CREDIT Microfinance Institution, Kiva’s oldest partner in Southeast Asia, and 7th oldest in its portfolio of partners celebrated its third year on Kiva May 3rd, 2009. As one of Kiva’s oldest partners, they have received over $3.1m in loans, making it the most invested MFI in Kiva’s portfolio of MFIs. Through the generosity of over 48,500 Kiva lenders, over 4150 of CREDIT’s clients have received loans ranging from $100 to $1200 helping them run businesses, fix homes, educate their children, supply daily needs, and ultimately enabling them to build a higher standard of living for themselves...Continue Reading >>
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What I’m writing to tell you about is M-PESA! Usually it doesn’t have an exclamation point after it, but I put one there because every time I think about it, I get very excited. M-PESA!
Long story short, M stands for mobile and Pesa is Kiswahili for money. It’s a service that Safaricom, the most popular cell phone service in Kenya, offers (Zain, its largest competitor offers a similar service). Touted as a “branchless banking service” M-PESA users can deposit and withdraw money on their phone by utilizing a network of agents stationed throughout the country – mostly...Continue Reading >>
What do you get when you cross a woman named Matilde Tamon and an organization like Ahon Sa Hirap, Inc. (ASHI)? A love song.
Matilde, who is a spry 75 years of age, has been a member of ASHI for 13 years. She loves to sing, and also loves what ASHI has done for her and the women in her community. Faced with this fortunate predicament, she did what any Filipino would do: she sang about it.
Some years ago Matilde composed a song of gratitude for ASHI, one which she usually delivers a capella. ASHI, a Grameen-style, non-profit microcredit institution that provides financial...Continue Reading >>
Fellow fellow Ashley and I had the honor of celebrating International Women’s Day with GHAPE borrowers on Sunday, March 8th, 2009. It was quite the event: women dressed in kabas, which are the traditional Cameroonian dresses with various patterns and colors, and marched down the main street in Bamenda. Women and men showed up in masses to the parade and many continued the party by drinking and eating with friends.
On a personal note, Women’s Day was one of my favorite memories of Cameroon. There were tons of women out at the restaurants and bars enjoying themselves...Continue Reading >>
On my previous blog post, 77 is never too old to start a business, Jan commented that she would like to see the result of our TLM Kiva T-shirt Bonanza which took place last week (she heard about it by following TLM on Twitter, to do the same go here).
Fortunately, this also gave me the perfect excuse to express my thanks to Jan and John for their unwavering support of Kiva and the Fellows programme. For those of you who don’t know of them, Jan and John are professional grandparents from Calgary, Alberta, in Canada. In between their time grandparenting, lending on Kiva,...Continue Reading >>
When any of us wants to borrow money from the bank, whether it is for a new car or a home, or even to start a business, we expect complete confidentiality from our bank. It’s a private matter between us and the bank staff.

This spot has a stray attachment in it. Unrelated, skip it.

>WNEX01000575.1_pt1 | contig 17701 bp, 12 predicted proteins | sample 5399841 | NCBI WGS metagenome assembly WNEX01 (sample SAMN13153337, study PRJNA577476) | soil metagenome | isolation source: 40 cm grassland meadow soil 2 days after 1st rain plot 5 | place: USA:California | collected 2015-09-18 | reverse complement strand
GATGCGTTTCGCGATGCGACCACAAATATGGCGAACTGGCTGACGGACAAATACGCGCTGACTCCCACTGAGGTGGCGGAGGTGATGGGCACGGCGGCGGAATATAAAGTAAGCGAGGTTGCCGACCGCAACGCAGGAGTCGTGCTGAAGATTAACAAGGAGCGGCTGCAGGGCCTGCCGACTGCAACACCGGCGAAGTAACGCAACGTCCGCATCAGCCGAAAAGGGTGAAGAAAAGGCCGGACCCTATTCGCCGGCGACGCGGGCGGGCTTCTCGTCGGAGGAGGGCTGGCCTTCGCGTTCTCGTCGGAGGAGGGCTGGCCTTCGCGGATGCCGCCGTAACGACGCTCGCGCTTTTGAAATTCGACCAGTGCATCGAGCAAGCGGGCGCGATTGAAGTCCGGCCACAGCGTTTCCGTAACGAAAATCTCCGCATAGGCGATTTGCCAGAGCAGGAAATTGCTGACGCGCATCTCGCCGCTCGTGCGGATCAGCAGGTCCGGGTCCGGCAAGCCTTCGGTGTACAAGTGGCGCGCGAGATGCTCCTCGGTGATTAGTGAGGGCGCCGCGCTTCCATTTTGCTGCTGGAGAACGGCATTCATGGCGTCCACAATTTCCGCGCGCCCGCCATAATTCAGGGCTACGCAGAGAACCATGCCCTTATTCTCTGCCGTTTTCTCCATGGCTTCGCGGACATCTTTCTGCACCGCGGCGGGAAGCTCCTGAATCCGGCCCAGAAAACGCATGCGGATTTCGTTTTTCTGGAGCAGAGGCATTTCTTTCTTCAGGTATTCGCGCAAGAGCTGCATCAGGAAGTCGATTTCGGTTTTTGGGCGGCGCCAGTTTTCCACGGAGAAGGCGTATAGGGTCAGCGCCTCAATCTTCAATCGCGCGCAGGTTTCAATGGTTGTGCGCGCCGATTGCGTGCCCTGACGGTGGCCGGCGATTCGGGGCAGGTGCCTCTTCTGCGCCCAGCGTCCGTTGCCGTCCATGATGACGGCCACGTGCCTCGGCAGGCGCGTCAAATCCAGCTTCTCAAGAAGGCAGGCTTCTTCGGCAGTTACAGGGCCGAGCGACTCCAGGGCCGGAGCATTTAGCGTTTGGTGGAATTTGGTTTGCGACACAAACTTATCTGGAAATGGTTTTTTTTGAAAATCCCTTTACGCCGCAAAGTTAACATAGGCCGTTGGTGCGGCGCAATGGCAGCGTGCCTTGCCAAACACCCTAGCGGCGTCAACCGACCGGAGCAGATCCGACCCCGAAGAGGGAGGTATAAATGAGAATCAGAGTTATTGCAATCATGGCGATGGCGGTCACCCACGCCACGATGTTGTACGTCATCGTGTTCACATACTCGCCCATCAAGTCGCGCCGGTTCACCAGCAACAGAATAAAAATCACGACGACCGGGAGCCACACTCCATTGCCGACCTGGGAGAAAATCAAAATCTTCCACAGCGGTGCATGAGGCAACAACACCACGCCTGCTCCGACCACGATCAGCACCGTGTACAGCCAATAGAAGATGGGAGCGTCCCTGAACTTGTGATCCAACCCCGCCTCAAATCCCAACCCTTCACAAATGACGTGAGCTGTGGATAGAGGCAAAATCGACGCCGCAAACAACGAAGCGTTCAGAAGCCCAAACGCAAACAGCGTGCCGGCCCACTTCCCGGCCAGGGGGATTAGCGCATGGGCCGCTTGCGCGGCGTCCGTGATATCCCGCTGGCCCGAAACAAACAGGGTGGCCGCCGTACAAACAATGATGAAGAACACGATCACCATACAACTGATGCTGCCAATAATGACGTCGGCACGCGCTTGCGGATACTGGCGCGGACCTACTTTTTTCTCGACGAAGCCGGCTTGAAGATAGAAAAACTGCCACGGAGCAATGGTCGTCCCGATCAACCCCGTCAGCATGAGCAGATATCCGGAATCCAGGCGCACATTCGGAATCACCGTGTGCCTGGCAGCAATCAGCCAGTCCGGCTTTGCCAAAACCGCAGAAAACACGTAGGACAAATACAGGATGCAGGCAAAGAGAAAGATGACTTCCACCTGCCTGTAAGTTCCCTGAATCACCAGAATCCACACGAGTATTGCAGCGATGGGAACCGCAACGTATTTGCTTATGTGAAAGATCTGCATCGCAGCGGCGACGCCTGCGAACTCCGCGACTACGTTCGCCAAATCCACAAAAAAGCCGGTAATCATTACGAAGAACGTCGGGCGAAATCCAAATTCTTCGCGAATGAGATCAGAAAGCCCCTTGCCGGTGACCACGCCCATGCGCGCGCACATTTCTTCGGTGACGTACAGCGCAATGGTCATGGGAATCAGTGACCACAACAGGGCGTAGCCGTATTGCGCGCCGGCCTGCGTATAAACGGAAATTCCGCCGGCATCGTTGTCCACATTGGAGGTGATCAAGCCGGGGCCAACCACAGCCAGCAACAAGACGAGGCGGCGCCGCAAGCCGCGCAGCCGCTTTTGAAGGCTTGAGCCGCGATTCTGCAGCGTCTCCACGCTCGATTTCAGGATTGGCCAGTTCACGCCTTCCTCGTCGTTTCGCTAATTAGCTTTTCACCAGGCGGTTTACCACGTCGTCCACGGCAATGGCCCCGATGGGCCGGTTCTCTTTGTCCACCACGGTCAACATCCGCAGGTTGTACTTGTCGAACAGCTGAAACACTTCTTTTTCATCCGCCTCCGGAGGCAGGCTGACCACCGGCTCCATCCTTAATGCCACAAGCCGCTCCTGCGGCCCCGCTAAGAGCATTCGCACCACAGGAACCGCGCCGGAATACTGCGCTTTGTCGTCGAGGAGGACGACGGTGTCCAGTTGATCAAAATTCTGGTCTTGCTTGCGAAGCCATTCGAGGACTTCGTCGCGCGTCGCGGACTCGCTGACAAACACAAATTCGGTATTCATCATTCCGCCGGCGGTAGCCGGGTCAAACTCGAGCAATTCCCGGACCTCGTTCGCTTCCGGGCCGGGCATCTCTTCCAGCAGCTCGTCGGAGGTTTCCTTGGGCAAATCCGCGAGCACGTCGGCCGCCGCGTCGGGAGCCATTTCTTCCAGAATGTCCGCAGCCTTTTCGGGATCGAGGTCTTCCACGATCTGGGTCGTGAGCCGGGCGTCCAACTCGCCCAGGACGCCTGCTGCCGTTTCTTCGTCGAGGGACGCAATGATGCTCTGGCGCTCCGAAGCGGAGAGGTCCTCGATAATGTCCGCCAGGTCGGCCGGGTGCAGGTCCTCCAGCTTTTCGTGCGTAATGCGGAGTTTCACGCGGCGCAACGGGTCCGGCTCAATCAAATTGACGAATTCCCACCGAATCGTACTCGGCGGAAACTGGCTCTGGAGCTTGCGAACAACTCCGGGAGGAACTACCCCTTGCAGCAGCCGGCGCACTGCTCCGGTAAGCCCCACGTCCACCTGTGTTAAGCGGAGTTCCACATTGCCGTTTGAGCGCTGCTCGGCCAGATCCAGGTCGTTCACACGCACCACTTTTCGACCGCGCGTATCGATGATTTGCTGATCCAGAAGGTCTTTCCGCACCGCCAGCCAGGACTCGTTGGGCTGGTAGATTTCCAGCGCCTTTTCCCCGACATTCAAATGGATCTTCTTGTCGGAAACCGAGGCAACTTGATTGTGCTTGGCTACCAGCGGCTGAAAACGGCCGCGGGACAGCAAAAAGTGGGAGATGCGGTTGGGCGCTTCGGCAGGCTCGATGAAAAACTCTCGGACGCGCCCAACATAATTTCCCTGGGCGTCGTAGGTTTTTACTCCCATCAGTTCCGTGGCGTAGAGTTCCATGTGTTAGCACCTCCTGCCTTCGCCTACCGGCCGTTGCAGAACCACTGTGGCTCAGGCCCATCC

Yet, when Kiva borrowers need a loan, we expect them to agree to have their information posted on the internet for all to see, along with a picture and sometimes even a video. Are we unnecessarily invading their privacy?
Clearly borrowers are not being forced. They have a choice. Indeed, I am told by the loan officers here at Ameen that some people often do...Continue Reading >>
At the beginning of April, Grace and I began an effort to decentralize the Kiva process at Pearl. This is the formal way of saying that we planned to visit the branches and carry out a training program that would make the Kiva process such that we would no longer be required to rip our skirts, miss spending time with our families and friends and spend 4-8 hours per day bumping along the roads of Uganda in taxis (the minibuses that Grace wrote about in a previous post).Continue Reading >>
by Kieran Ball, KF6 & 7
“Poor people are like bonsai trees”, analogises Professor Mohammad Yunus, “Even choosing the best seed of the tallest tree, if you plant it in a small flower pot it cannot grow big. Society is the flower pot, the system we have built that keeps poor people from growing. The seed of the person is as good as the tallest tree, but we must change the system to let each person grow to their potential.”
Whilst Professor Yunus failed to mention that bonsai trees look totally hip on most coffee tables, this is still my all...Continue Reading >>
I’ve just arrived at my fourth and final placement as a Kiva Fellow. Less than two weeks ago I was wrapping up work with ADEPHCA in Nicaragua and, following a week of whirlwind travel through southwestern Nicaragua, I arrived to start my first week with EDESA in Costa Rica. Based on initial impressions, ADEPHCA and EDESA have very little in common other than the fact they are both identified by somewhat confusing acronyms and are both quite small organizations in the world of microfinance. But that is where the similarities end. ADEPHCA is based out of Bluefields, Nicaragua: a town of...Continue Reading >>
As if volleyball and soccer were not challenging enough, imagine playing these sports in long skirts, dress shoes and traditional hats that barely stay on your head in the slightest wind. I have been to and played in sports tournaments my entire life, but until last week I had never experienced a tournament like this!
As a Kiva Fellow working with the Microfinance Institution (MFI), Manuela Ramos, I have the privilege of attending not only community bank meetings, where groups of women come together to take out small loans, but also community events that are meant to empower women...Continue Reading >>